It seems like a foolproof approach to the neophyte trader, but let's trace what happens with this trading method through a hypothetical situation. As indicated, our trader makes up the chart as shown above, and takes his position of 20 shares purchased at a price of $50/share. Let's say the price then slips to $40, and a subsequent 25 shares are purchased at that price. From there, the price increases to $55, meaning that the 25 shares acquired at 40 are sold when the price reaches $50, netting a profit before commissions of $200. At this point, 20 shares acquired at $50 are still in his inventory. However, he doesn't get to sell those shares, as the price drops from $55 all the way down to $30 - so 25 shares are purchased at $40, and another 31 shares at $32 before increasing again to $40. The shares purchased at $32 are sold for $40 for another $200 profit. Fantastic: He has so far generated a $400 realized profit and never had more than $3,000 invested at any point. The only negative so far is that it took four months to do this, but $400 profit on a $3,000 investment over four months is not bad. So far, so good.

From $40, the price then takes another dive down to $15. Shares are purchased at $32, $25 5/8, $20 1/2, and $16 3/8. Then the price runs up to $30 before retreating back to 25 5/8. Quite a windfall for our trader as he sells the shares acquired at $16 3/8 for $20 1/2, and the ones scooped up at $20 1/2 for $25 5/8. From this, he nets out another $400, bringing his total trading profits to $800. True, he has a $1,046 unrealized loss bringing his net profit to a negative $246, but he reasons that when the price goes back up to $60 he will have completed his trade and sold out every single position for a profit. At this time, though, he narrowly misses selling his shares acquired for $25 5/8 at 32, since the price topped out this time at $30.

Next, the unexpected happens. The company that our scale-trading friend is trading reports that it is under Federal investigation concerning false financial reporting. The next day, the stock opens a few points lower and just keeps on dropping until it hits $10 3/8, its closing price for the day. Though shaken by the news, our friend is disciplined about his system and buys slugs of the stock right on schedule at $25 5/8, $20 1/2, $16 3/8, $13 1/8, and $10 1/2. He is getting a little worried because he is eight months into this trade and he has an $800 realized gain and a $3,833 unrealized loss so far. He also is realizing that so far he has nothing to show for his nearly $8,000 investment except a net loss. He starts to wake up at night wondering what will happen to his position, since although he realized that this could happen, he never thought that it actually would happen.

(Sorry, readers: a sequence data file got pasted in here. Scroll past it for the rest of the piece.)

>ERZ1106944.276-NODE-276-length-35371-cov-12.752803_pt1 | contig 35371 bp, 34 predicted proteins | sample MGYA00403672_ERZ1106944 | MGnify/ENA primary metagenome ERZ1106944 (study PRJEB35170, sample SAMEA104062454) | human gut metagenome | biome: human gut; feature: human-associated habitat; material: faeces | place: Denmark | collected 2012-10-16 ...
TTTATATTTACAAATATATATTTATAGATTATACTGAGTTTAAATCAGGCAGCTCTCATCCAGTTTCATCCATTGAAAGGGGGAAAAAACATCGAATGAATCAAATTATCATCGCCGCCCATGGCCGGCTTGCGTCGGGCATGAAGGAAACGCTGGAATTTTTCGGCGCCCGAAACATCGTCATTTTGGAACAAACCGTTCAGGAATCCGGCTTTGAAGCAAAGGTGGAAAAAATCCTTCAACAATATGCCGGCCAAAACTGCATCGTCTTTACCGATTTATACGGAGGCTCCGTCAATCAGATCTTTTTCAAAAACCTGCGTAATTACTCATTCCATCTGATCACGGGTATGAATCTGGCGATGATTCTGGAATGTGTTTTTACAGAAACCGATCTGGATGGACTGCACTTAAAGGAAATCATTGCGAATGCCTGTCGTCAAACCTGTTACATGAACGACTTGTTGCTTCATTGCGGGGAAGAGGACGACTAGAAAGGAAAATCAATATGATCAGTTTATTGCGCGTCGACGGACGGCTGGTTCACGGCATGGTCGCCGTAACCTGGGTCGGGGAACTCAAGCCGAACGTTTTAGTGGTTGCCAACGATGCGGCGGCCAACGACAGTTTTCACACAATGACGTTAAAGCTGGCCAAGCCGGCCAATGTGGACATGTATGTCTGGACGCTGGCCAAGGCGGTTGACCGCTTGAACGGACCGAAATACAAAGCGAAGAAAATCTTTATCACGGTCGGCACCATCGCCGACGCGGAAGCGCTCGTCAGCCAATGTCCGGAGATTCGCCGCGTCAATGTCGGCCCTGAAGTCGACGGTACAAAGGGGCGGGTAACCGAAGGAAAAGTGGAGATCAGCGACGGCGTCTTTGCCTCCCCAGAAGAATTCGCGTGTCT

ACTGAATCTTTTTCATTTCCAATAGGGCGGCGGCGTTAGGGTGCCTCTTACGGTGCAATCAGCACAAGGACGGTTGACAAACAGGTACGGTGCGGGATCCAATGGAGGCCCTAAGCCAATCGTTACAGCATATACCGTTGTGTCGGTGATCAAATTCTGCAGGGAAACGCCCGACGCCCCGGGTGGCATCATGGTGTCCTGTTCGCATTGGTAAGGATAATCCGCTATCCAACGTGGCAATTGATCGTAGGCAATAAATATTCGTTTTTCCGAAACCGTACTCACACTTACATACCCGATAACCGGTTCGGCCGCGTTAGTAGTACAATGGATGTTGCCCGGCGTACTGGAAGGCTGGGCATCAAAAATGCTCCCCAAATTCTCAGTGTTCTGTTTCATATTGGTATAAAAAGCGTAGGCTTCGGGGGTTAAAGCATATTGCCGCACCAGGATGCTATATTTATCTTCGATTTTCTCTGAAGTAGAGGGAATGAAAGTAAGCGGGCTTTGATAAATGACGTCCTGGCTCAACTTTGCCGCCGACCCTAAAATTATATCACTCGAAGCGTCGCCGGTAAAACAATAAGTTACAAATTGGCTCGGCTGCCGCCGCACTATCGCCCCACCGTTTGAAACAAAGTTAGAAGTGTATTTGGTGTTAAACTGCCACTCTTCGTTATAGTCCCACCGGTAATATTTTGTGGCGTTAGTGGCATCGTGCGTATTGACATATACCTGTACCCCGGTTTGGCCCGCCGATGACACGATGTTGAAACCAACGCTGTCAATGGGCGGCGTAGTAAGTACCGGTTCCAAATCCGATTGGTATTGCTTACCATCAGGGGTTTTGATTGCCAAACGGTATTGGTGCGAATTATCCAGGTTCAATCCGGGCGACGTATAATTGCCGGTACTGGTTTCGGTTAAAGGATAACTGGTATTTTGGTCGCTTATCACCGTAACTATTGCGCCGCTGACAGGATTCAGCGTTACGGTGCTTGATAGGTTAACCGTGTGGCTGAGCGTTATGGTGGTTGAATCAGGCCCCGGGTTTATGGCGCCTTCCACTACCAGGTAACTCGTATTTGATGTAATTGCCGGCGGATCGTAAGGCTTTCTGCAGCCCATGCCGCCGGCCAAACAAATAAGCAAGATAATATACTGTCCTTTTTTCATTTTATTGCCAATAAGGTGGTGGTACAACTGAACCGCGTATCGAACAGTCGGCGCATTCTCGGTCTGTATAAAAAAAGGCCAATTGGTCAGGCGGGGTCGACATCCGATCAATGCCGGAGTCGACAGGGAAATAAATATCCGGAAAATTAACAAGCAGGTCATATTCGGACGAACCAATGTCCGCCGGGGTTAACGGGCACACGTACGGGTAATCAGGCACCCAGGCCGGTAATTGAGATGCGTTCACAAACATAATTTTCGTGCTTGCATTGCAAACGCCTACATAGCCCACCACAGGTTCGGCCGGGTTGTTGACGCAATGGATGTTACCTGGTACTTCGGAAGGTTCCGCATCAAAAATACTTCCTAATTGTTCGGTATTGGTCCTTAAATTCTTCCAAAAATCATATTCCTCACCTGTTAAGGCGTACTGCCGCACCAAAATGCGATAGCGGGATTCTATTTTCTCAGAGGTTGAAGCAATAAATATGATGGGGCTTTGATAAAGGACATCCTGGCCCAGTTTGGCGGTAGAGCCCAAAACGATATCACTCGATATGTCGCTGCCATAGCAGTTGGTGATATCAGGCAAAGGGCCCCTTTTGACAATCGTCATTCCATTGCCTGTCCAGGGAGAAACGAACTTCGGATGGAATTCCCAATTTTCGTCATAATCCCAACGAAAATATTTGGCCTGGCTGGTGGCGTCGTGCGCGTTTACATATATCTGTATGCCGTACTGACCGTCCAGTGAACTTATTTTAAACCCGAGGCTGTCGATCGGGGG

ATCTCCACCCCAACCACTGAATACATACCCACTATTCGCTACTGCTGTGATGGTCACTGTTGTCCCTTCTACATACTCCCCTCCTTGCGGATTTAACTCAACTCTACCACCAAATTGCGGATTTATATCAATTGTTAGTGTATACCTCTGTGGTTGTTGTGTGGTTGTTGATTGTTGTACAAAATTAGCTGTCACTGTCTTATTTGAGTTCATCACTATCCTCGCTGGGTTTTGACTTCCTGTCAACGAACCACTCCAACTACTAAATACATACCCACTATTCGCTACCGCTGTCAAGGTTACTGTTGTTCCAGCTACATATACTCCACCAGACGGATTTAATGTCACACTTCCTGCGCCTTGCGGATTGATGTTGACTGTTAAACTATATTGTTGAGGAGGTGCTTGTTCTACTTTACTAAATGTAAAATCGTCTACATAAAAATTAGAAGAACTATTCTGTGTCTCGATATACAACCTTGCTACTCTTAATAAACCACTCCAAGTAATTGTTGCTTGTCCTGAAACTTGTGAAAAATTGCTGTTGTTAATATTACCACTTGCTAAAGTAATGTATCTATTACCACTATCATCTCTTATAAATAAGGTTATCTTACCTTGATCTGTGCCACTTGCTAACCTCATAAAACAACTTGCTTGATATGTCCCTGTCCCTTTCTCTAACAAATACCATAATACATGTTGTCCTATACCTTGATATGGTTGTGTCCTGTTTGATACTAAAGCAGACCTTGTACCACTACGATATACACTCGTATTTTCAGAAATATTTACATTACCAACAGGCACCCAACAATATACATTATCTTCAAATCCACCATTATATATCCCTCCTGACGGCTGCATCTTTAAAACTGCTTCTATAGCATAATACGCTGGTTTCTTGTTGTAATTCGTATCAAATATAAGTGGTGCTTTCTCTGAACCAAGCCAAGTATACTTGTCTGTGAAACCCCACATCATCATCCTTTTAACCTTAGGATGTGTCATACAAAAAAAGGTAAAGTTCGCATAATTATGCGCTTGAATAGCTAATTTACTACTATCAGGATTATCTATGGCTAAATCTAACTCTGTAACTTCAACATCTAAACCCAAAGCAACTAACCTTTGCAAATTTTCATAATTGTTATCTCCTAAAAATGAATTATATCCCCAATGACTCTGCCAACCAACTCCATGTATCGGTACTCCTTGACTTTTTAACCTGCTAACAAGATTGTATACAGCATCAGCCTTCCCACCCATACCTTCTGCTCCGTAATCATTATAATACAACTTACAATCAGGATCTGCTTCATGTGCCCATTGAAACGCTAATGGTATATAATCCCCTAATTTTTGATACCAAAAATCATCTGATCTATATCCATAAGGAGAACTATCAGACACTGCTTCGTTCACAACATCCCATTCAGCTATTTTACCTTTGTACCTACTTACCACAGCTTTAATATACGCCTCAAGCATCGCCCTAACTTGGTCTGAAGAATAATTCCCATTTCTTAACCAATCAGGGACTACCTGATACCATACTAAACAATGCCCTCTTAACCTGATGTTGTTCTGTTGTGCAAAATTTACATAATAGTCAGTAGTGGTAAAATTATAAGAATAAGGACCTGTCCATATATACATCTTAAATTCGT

Unfortunately for our friend, in the following months the investigation reveals that the company does actually have some fraudulent practices. This requires that the balance sheet and income statements for some previous years are revised to reflect the effects of the management misstatement and cover-up. The experienced (though crooked) management of the company is ousted for their sins and replaced. So the price of the stock works its way lower and eventually levels out between $4 and $5 per share, and it languishes in the low single digits for the next five years. Our scale trading friend has a $6,000 to $7,000 unrealized loss in addition to his $800 trading gain, and ten or eleven thousand dollars invested in the stock he still holds. Once in a while over the next few years he may get a $200 trading gain as the stock bounces around, but these pale in relation to what he has invested and what he could have earned even from a passbook savings account. On top of this, he also has to live with the worry for the next five years that the stock will further decline, causing him to either give up his strategy completely or invest even more money. Now he realizes that so much time has passed that even if the stock rises back up to $60 someday, his annual rate of return for the amount invested will be minuscule.

It is scary to realize what can happen when you get caught up into a flawed strategy such as scale trading. This little story might sound extreme, but I assure you that every single day someone gets the bright idea to do exactly what our poor friend in the story did. Thinking they have discovered a money machine, they begin scale trading and the rest is simply a matter of time. The trader in the story was disciplined - he held to his system against all odds, but he still got mired into a terrible mess. The lesson to be learned is that to be successful, you not only have to be disciplined, but the theory on which your system or method is based must be correct as well. A bad theory well implemented still results in a loss.